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How wrong can you be, without noticing? Further evidence on speci cation errors in the Conditional Logit

Author

Listed:
  • Tomás del Barrio Casto

    (University of the Balearic Islands, Palma de Mallorca)

  • William Nilsson

    (University of the Balearic Islands, Palma de Mallorca)

  • Andrés J. Picazo-Tadeo

    (University of Valencia)

Abstract

Discrete choice models such as the conditional logit model are widely used tools in applied econometrics and, particularly, in the eld of environmental valuation and welfare measurement in order to provide policymakers with sound information for making strategic choices. Monte Carlo simulations are used in this study to analyze biases due to omitted relevant variables and functional form misspeci cation in the conditional logit model. Using an easy-to-estimate speci cation test is effective to reduce the risks for large biases. One somewhat discouraging result is, however, that a moderate bias can be found even when the omitted variable is orthogonal to the explanatory variables included. This result is particularly interesting considering the increasing interest in using randomized experiments to obtain causal interpretations of key parameters. Randomization, with independence between included and omitted variables, does not guarantee unbiased estimates in the conditional logit model.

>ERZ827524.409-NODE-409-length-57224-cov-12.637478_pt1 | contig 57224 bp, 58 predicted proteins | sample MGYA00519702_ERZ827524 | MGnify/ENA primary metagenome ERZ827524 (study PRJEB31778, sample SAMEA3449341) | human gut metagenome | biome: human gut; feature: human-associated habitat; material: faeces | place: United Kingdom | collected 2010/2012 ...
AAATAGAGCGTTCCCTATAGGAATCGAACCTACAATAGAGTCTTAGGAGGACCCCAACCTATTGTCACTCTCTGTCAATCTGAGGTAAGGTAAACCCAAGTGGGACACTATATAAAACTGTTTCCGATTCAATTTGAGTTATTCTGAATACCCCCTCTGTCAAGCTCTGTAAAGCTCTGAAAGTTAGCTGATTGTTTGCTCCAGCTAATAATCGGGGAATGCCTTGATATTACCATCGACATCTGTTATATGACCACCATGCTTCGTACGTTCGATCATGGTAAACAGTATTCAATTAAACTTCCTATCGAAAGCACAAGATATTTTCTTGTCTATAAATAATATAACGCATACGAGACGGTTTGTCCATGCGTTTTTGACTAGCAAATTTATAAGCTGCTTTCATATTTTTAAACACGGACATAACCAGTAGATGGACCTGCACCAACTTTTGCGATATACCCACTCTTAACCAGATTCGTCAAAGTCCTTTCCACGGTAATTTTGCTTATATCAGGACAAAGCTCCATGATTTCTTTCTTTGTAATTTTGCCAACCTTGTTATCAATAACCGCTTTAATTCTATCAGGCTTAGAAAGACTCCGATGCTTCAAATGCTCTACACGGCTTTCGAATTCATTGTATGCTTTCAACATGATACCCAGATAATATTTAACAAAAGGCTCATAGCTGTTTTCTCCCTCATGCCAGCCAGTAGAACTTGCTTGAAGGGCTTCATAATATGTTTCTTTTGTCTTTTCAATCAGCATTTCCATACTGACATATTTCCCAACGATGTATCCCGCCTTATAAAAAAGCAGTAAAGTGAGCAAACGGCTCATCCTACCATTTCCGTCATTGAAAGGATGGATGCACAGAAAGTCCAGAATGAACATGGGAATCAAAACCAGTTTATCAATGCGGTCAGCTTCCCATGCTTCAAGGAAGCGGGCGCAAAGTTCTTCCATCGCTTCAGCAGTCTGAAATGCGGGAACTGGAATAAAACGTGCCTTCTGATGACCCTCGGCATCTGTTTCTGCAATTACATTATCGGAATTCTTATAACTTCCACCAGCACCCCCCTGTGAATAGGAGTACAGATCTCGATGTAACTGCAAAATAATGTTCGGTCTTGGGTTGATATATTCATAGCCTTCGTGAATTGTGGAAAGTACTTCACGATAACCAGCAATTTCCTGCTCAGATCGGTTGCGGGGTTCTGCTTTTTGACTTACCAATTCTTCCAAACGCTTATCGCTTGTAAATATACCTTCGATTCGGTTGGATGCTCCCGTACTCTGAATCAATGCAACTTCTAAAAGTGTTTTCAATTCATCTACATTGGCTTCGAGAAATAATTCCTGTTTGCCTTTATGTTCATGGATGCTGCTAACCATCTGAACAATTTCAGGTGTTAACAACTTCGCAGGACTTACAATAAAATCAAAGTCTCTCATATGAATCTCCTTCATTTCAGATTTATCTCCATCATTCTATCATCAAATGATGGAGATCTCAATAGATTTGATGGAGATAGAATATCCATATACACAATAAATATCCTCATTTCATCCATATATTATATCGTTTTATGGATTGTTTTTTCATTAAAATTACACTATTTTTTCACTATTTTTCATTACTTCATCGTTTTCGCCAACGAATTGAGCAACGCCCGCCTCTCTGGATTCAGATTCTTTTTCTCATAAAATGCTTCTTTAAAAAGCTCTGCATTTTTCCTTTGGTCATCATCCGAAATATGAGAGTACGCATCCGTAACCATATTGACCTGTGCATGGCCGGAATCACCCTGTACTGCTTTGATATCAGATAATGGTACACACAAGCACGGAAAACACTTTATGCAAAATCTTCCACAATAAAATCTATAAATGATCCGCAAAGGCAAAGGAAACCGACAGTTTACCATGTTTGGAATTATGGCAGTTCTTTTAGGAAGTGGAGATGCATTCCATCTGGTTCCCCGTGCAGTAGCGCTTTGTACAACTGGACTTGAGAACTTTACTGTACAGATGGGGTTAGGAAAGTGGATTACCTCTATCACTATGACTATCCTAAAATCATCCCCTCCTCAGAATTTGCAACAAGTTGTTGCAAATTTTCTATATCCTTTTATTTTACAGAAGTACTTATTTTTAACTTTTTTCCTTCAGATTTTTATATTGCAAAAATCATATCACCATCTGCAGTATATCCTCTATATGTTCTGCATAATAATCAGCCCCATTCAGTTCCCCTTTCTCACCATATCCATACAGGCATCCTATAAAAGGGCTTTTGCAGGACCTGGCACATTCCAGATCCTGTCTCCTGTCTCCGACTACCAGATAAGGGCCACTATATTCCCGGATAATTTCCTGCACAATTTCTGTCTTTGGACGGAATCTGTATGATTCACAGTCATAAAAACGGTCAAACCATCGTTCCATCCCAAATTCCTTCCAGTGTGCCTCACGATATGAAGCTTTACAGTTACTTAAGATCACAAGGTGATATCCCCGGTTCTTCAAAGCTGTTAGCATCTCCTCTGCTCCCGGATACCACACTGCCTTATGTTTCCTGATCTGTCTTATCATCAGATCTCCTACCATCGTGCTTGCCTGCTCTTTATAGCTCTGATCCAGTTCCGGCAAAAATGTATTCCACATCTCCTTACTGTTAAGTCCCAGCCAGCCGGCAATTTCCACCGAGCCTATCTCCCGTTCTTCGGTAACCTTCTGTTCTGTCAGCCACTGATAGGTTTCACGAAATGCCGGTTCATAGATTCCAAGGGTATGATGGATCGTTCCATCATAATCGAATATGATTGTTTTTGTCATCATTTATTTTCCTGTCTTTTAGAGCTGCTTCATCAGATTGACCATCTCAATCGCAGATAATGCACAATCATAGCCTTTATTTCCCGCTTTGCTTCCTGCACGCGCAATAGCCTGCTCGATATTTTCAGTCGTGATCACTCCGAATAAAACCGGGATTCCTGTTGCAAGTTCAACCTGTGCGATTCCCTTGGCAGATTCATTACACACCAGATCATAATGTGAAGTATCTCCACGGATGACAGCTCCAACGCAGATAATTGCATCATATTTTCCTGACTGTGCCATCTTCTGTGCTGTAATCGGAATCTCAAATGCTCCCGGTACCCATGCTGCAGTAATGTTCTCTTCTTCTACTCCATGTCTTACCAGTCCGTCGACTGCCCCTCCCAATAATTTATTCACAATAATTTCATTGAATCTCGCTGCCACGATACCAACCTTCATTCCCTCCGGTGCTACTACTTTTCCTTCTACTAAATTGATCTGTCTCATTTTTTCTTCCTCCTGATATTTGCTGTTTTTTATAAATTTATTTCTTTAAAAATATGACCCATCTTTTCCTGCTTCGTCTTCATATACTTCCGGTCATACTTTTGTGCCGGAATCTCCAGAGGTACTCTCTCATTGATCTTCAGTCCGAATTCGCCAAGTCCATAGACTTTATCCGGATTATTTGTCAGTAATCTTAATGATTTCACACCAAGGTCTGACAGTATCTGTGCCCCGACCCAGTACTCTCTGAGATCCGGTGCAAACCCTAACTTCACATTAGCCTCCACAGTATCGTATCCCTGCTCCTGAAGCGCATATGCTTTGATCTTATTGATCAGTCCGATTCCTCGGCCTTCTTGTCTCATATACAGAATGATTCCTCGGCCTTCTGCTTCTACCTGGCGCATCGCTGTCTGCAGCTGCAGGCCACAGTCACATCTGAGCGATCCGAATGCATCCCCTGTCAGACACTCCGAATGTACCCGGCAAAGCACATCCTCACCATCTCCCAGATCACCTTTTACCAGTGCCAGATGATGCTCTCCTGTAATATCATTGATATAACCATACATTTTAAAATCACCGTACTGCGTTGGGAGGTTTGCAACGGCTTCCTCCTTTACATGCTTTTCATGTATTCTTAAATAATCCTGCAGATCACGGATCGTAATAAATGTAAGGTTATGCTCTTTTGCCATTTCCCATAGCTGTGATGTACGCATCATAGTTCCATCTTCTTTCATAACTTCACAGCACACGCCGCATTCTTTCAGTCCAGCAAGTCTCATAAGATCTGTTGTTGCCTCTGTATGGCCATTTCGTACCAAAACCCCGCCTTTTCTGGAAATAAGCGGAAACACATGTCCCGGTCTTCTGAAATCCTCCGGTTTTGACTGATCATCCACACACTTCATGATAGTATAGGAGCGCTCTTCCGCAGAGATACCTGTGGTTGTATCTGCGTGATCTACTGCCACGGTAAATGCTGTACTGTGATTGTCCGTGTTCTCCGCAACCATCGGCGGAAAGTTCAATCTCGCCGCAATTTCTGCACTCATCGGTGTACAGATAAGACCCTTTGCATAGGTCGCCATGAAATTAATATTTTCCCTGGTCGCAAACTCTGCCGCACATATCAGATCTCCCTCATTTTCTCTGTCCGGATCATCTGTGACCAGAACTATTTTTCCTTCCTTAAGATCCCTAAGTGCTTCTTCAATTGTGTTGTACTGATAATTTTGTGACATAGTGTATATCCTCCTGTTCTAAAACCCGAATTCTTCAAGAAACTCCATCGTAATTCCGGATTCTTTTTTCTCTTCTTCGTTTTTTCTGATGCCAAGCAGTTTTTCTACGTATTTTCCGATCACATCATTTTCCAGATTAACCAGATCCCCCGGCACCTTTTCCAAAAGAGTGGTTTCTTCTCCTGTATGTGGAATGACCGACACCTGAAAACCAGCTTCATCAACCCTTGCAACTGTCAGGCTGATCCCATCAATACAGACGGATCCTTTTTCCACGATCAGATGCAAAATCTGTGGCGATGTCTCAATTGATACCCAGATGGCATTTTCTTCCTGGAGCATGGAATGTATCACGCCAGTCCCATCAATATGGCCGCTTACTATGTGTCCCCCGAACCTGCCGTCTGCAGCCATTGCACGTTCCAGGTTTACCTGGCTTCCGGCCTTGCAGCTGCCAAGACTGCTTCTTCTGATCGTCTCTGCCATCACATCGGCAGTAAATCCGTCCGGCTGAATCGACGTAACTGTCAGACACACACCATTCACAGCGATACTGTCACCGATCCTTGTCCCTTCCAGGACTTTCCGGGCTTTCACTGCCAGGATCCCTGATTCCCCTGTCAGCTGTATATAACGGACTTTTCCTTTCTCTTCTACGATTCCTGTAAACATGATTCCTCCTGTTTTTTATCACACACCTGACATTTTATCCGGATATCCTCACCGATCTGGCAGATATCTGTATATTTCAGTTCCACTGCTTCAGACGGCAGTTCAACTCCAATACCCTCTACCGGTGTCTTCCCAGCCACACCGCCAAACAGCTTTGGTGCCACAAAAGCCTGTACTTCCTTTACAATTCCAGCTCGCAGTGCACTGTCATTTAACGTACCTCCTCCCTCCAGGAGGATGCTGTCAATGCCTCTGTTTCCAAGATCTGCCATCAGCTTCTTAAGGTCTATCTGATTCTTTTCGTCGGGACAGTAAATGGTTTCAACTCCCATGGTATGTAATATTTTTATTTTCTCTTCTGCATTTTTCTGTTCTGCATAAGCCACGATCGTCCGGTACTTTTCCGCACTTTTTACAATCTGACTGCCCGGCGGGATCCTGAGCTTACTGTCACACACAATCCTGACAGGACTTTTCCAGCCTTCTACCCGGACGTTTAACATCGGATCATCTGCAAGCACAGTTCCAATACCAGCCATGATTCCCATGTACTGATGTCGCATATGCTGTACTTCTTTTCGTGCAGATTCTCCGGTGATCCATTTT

Suggested Citation

  • Tomás del Barrio Casto & William Nilsson & Andrés J. Picazo-Tadeo, 2013. "How wrong can you be, without noticing? Further evidence on speci cation errors in the Conditional Logit," Working Papers 1318, Department of Applied Economics II, Universidad de Valencia.
  • Handle: RePEc:eec:wpaper:1318
    as

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    File URL: ftp://147.156.210.157/RePEc/pdf/eec_1318.pdf
    File Function: First version, 2013
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    References listed on IDEAS

    as
    1. Torres, Cati & Hanley, Nick & Riera, Antoni, 2011. "How wrong can you be? Implications of incorrect utility function specification for welfare measurement in choice experiments," Journal of Environmental Economics and Management, Elsevier, vol. 62(1), pages 111-121, July.
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    More about this item

    Keywords

    Environmental valuation; Welfare measurements; Choice experiments; Monte Carlo analysis; Speci cation tests;

    JEL classification:

    • C51 - Mathematical and Quantitative Methods - - Econometric Modeling - - - Model Construction and Estimation
    • D69 - Microeconomics - - Welfare Economics - - - Other
    • C99 - Mathematical and Quantitative Methods - - Design of Experiments - - - Other
    • C15 - Mathematical and Quantitative Methods - - Econometric and Statistical Methods and Methodology: General - - - Statistical Simulation Methods: General

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